So I got a chance to see American Sniper. And I’ll try to get my thoughts about it down in this posting. Nothing in this original post contains any spoilers. If anything is posted in the comments with spoilers I ask that we add a [Spoiler Alert] warning.
Quality of the Movie:
Mentally for years I’ve ranked movies on a scale of 1-10. For me the scale is probably weighted in the negative end of the scale. Ninety percent of movies ever produced fall in the range of five or less. Five is an average “meh” movie. It was OK but I’ll never see it again. Ten is a phenomenal masterpiece that I have seen many times. There are very few tens (Blade Runner, Brave Heart, 12 Monkeys). One is a movie so boring or stupid or insulting that all involved in it’s production should be flogged (The Neverending Story, Highlander II, The War of the Roses). Hopefully with this explanation you can judge my ranking of American Sniper
American Sniper was a seven… so not bad. It keeps your interest, doesn’t really drag anywhere and it’s easy to become emotionally invested in the characters (especially Chris Kyle). Chris is also not portrayed as one dimensional. Many viewers will see Chris as a hero (some not), but we are exposed to some of his weaknesses and faults as well. Dealing with the war and his job in it; being a brother, husband, and father; and carving out a life of service once he leaves the military. He’s not perfect, and like the rest of us succeeds sometimes and falls short others.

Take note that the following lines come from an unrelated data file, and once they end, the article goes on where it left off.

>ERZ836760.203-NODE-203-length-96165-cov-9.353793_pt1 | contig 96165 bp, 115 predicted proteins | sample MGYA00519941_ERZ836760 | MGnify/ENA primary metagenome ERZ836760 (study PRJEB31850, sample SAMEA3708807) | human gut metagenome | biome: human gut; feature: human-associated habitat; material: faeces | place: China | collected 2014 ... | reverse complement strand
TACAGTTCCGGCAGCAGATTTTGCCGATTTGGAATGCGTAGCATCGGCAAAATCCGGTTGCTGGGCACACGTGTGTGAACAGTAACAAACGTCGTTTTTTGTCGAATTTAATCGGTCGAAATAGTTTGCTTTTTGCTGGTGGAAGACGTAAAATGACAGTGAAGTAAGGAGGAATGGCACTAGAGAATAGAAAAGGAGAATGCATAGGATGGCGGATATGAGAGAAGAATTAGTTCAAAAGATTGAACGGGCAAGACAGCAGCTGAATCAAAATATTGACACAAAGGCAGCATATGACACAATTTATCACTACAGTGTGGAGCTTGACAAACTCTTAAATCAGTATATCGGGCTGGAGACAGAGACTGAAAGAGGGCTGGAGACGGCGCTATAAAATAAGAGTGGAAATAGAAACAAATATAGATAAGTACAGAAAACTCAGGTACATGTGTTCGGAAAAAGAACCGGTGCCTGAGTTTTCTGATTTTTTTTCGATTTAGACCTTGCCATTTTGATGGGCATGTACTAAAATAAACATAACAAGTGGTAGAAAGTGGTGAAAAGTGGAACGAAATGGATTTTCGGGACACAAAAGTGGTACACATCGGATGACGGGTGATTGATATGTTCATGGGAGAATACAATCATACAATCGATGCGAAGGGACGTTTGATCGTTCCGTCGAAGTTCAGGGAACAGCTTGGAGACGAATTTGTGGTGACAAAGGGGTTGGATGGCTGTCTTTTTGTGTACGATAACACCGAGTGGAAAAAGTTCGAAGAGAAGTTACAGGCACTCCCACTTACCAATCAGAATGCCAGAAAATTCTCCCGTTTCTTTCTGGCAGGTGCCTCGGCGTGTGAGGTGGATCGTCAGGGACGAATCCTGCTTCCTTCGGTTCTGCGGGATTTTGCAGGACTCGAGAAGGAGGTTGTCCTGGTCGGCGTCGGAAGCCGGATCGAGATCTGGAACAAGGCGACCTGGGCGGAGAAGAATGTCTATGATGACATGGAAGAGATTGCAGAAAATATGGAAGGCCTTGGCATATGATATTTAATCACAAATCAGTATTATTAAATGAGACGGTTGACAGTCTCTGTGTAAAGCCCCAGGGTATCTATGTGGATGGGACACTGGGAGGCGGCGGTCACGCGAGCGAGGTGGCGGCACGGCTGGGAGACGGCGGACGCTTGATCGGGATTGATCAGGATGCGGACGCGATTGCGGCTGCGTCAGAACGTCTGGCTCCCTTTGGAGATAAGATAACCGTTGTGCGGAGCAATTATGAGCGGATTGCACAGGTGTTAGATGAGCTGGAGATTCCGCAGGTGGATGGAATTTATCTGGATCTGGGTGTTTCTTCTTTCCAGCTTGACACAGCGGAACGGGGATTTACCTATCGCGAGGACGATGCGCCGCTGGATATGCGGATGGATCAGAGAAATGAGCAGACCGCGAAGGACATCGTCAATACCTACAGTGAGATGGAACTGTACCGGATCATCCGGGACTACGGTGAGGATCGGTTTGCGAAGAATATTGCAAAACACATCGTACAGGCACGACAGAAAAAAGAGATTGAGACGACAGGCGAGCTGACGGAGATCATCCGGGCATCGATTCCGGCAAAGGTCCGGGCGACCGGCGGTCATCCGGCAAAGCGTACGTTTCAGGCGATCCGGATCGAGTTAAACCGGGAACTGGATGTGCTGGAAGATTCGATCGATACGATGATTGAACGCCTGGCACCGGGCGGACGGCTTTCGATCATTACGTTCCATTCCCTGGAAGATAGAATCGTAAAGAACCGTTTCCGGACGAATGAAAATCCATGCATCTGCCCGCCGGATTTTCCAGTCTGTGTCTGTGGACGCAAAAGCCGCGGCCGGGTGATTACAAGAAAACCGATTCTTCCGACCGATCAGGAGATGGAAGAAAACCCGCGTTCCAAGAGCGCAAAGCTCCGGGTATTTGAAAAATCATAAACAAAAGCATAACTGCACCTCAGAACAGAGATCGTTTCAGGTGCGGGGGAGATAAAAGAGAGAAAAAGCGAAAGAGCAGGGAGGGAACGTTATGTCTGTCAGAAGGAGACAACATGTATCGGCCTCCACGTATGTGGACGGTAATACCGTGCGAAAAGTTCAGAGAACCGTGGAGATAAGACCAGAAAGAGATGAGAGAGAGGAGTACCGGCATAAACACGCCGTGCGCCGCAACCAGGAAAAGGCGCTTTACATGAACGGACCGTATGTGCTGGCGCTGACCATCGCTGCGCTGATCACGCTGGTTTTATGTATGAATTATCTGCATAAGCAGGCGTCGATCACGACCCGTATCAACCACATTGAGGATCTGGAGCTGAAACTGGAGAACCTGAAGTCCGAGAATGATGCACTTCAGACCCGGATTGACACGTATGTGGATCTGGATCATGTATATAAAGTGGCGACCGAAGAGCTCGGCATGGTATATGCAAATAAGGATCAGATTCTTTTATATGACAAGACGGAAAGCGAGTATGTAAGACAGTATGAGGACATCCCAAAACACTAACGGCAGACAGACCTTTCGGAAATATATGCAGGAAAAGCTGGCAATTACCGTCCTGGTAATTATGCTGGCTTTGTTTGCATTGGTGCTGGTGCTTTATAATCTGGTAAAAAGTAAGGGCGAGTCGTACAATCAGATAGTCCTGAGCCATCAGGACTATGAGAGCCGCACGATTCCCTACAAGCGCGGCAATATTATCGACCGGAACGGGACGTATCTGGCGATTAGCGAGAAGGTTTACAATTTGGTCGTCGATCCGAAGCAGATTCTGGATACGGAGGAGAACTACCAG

I’m no movie critic nor an expert in theater so my review of the movie is simple as a lay person. The performance by Bradley Cooper, who plays Chris Kyle, is very good and from what I understand he did a good job of capturing the man he portrayed. I can only judge the direction by the fact that I was never in a position of wondering what was going on or wishing that things would move forward or change pace.
I will say that the scenes with the fake baby were noticeable, but I question if they would have been so noticeable had I not been looking for them based on the criticism. It didn’t take away from the movie that much for me. I understand that directors have severely handicapped (due to laws) when it comes to shooting scenes witch children (and especially babies). The complaints were nitpicky and petty (but that could be the politics talking).
I particularly like the ending of the movie [still not a spoiler here unless you are completely uninformed about Chris Kyle] in that it did not go into the details of Chris’s murder. The scenes of tribute from his memorial service put a nice punctuation on the story of his service.
It’s hard for me to know how accurate the actual story behind the movie is. What happened, what didn’t, and to what degree were aspects toned down or turned up? For example, I saw Unbroken and then read that the producers greatly toned down the emaciation suffered by the main character (and his friend) after forty days at sea in a raft. They also toned down the abuse suffered at the Japanese prisoner of war camps. They thought the truth would distract from the story they wanted to tell concerning the perseverance.